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Level Design pt. 1: The Illusion of Space

Matt Judge

This was originally posted 7/30/16 on Kickstarter

Hi! Today I'm gonna talk about the process of building a Lonely Star level. Let's look at the "Home" area where the demo starts-- it's a good example because it's complex, with indoor and outdoor areas and spatial illusions. First I do a few super rough sketches describing the layout and perspective of the area, including indoor and separated sections.  

Indoor zones

Indoor zones

How the level fits into the landscape

How the level fits into the landscape

You can see how, with an open outdoor area like this, the central layout of buildings and the boundaries of the level are often figured out separately. It's weird, even psychologically disconcerting, to realize that when you're offering the player the illusion of freedom, what you're really doing is figuring out how to trap them in your world without them noticing, or escaping, or even wanting to escape. Renee Nejo described it as building a prison for the player. It's hard to look at game worlds the same way once you've built one.  

(Can I digress here for a second? Hiding these boundaries is important. The player should never be prevented from going somewhere they want to go by an obstacle that they could easily pass in real life. You've all probably stepped off a tiny ledge in a video game, only to discover that you can't get back up, just because the game doesn't have a jump button. A surmountable obstacle in the right place piques the player's interest, gives them something to do, and distracts from the arbitrary insurmountable obstacles on the edge of the game world. )

After sketching I make any new tile graphics that the new area requires. Tiles are for unchanging graphics like floors and walls-- particularly anything I know will be either always behind, or always in front of, the moving objects (e.g. the player character, enemies, animals). The engine I'm using, Game Maker, is pretty ubiquitous in 2D indie games-- Hyper Light Drifter, Hotline Miami, and Spelunky all use it-- in part because it's well equipped to deal with these very problems. Tiles are organized into layers of different depths; tiles with lower depth than the player's character will appear in front of them, tiles with higher depth will appear behind. Here's how the layers look in the Game Maker level editor:  

This is a 2D game with an illusion of 3D space, so things get even trickier. It's a lot like building theater sets. (Remember the opera house in Final Fantasy, where the stage flats look and function exactly like the "real" castles in the game world?)  

The player can't be allowed to move into the space behind some of these tiles, either because that space doesn't actually exist, or because letting them go there would obscure the action. But by making the "stage flats" big enough that the player can step partially behind them, the 3D illusion is preserved. And though the player gets that it isn't quite realistic, I can show them the rules of the game on an intuitive, unconscious level, just by being consistent in the way I depict things.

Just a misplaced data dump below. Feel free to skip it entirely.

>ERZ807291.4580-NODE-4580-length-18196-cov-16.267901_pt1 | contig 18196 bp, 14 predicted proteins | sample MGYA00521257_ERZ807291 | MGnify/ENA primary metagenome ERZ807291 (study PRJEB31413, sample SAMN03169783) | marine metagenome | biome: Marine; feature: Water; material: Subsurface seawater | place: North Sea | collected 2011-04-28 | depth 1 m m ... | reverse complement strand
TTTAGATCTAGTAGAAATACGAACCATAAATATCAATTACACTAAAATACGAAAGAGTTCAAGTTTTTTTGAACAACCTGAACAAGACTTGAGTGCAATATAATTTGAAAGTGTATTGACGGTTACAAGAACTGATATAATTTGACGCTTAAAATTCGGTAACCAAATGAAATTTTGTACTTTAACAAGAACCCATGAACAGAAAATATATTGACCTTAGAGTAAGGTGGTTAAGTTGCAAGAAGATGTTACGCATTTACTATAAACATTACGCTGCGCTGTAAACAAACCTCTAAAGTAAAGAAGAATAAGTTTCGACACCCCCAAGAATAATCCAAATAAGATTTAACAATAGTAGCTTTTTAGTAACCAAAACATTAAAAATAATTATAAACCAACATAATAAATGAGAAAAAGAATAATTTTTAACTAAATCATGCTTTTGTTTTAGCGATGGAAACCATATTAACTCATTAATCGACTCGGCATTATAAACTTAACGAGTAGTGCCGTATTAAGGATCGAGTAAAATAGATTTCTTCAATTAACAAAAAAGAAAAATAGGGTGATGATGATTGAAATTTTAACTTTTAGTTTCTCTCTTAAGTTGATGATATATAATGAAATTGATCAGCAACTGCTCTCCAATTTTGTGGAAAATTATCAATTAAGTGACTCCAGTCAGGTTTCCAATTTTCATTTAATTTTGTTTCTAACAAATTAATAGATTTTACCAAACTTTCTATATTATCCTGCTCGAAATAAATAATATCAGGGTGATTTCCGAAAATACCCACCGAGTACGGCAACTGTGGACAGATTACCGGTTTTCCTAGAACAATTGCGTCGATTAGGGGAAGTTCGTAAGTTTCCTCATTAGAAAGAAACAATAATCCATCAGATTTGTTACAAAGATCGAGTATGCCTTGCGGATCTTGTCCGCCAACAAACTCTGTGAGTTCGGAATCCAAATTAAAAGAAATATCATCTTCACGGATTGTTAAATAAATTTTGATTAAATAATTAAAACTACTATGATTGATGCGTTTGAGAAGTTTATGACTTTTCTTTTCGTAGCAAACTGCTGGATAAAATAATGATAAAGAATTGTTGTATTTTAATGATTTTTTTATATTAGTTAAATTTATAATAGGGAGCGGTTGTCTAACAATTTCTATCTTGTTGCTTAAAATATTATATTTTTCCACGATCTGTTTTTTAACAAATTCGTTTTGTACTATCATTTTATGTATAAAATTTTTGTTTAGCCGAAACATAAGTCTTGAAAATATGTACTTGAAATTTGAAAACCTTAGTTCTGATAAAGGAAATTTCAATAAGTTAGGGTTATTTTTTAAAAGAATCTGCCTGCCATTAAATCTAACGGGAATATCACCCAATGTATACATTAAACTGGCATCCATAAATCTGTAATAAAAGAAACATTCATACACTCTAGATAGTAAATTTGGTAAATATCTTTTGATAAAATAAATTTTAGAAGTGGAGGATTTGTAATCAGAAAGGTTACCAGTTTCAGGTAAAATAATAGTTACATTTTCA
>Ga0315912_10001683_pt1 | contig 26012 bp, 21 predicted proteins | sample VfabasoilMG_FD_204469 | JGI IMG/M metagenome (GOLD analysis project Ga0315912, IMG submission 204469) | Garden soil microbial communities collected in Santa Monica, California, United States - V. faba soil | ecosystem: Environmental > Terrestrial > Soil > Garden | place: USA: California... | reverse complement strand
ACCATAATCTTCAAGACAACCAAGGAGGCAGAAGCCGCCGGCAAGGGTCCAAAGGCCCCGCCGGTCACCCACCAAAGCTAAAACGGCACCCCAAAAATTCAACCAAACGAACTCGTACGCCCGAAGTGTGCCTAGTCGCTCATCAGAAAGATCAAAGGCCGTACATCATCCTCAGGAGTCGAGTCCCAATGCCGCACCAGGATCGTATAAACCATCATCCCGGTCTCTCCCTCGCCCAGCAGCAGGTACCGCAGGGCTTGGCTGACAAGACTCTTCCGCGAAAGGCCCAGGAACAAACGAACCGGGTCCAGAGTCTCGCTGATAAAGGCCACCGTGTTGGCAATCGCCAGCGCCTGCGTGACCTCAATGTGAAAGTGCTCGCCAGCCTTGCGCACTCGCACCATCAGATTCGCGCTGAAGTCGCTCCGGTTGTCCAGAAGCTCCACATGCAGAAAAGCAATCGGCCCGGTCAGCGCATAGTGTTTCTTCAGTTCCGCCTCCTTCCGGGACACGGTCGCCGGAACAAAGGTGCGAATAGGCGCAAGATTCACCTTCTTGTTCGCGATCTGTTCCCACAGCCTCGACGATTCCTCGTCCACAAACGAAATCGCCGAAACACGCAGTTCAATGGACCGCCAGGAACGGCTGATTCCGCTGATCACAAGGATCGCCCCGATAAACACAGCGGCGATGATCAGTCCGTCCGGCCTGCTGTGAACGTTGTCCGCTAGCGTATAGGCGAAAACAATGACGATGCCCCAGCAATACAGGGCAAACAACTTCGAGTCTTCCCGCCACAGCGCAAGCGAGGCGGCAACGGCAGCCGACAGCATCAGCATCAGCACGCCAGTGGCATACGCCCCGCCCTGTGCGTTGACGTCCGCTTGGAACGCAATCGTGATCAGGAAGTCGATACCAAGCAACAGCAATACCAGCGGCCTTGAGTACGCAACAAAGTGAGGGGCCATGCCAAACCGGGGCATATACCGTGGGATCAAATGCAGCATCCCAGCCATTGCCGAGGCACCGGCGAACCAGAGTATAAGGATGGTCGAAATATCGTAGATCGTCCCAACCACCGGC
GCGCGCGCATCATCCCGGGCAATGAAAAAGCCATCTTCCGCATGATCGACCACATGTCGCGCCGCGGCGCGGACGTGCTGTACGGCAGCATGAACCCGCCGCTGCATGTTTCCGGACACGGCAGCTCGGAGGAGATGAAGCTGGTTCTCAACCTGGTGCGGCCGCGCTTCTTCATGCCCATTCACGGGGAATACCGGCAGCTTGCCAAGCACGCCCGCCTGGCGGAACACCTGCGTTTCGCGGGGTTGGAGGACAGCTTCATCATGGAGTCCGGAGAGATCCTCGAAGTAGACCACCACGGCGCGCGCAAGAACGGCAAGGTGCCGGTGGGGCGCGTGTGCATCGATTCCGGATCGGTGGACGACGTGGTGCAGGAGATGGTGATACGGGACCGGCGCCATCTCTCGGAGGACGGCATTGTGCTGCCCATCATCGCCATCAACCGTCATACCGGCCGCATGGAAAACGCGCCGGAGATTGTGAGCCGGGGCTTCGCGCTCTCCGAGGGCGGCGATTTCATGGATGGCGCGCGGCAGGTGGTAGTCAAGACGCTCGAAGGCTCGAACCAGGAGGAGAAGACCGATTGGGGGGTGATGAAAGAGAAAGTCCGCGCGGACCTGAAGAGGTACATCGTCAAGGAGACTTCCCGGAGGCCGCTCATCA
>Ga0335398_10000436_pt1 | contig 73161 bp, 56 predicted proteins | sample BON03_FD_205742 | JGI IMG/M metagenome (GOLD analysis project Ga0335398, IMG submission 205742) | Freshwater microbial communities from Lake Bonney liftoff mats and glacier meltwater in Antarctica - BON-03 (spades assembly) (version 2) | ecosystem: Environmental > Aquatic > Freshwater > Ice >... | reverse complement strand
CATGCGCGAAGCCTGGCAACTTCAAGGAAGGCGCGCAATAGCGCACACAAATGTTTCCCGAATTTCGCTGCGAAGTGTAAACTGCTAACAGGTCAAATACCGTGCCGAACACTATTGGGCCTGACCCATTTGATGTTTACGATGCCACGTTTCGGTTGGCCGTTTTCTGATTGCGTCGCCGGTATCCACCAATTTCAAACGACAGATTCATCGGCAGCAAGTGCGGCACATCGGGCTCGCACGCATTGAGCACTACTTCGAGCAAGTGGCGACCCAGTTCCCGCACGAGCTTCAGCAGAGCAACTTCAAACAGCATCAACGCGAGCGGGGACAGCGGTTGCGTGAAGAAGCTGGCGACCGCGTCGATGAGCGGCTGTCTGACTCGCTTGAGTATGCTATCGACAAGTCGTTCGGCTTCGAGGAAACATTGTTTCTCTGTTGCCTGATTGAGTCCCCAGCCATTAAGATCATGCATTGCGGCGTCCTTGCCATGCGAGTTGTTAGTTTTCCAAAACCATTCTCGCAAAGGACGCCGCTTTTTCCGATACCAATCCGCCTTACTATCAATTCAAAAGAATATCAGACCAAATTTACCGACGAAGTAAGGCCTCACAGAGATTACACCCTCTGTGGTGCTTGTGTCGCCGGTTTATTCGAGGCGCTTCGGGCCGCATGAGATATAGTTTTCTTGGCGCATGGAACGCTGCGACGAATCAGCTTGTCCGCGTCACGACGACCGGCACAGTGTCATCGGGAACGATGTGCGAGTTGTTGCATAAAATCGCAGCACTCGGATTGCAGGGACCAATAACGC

For example, when the player really can move behind a large object, it turns transparent when they're on the other side of it. That also lets them see whether an enemy is hiding behind it!  

Objects are distinct from tiles; they're things that the player needs to able to maneuver freely around, like the pillars and the still here, or the semi truck pictured above. Freely intermixing tiles and objects does a lot to convince the player that they're moving through space in a realistic way.  

Here are the tiles vs. the objects in the level editor. Some things, like the pillars, are part-tile and part-object, so that I can increase their heights with tiles without having to make new object graphics for every possible size they could be. In the object view, you can also see the invisible architecture of the level. Those transparent red and blue boxes define where the player really can move, and you'll notice that they don't always line up where you'd expect, but the result feels right when the player interacts with it.

While I'm building the level, I constantly reference the original sketches to keep proportions in check. I usually keep the level editor zoomed in to actual size, because it helps me keep track of what the player will see on the screen at any given moment, and gives me a reference point for the size of things relative to people.  

Here's another kind of invisible architecture-- a "fall," which is a wall with built-in gravity. It can be disorienting to try to build this stuff in a way that neither looks nor behaves unnaturally. The player can never be allowed to fall off the north side of something, because "north," "up," and "uphill" are all the same thing behind the scenes.  

To help with the illusion of space, I built a special kind of isometric fall, one that can function as either a "wall" or a "fall" depending on the direction the player's coming from. It's kind of hard to explain, so let me just show you:  

Here's how it's supposed to work. But if I disable the line of code that makes this object distinct...  

...the player plunges through non-Euclidean space like a hapless explorer in a Lovecraft story. There's not a shred of true 3D functionality in this game; it's 100% optical illusion.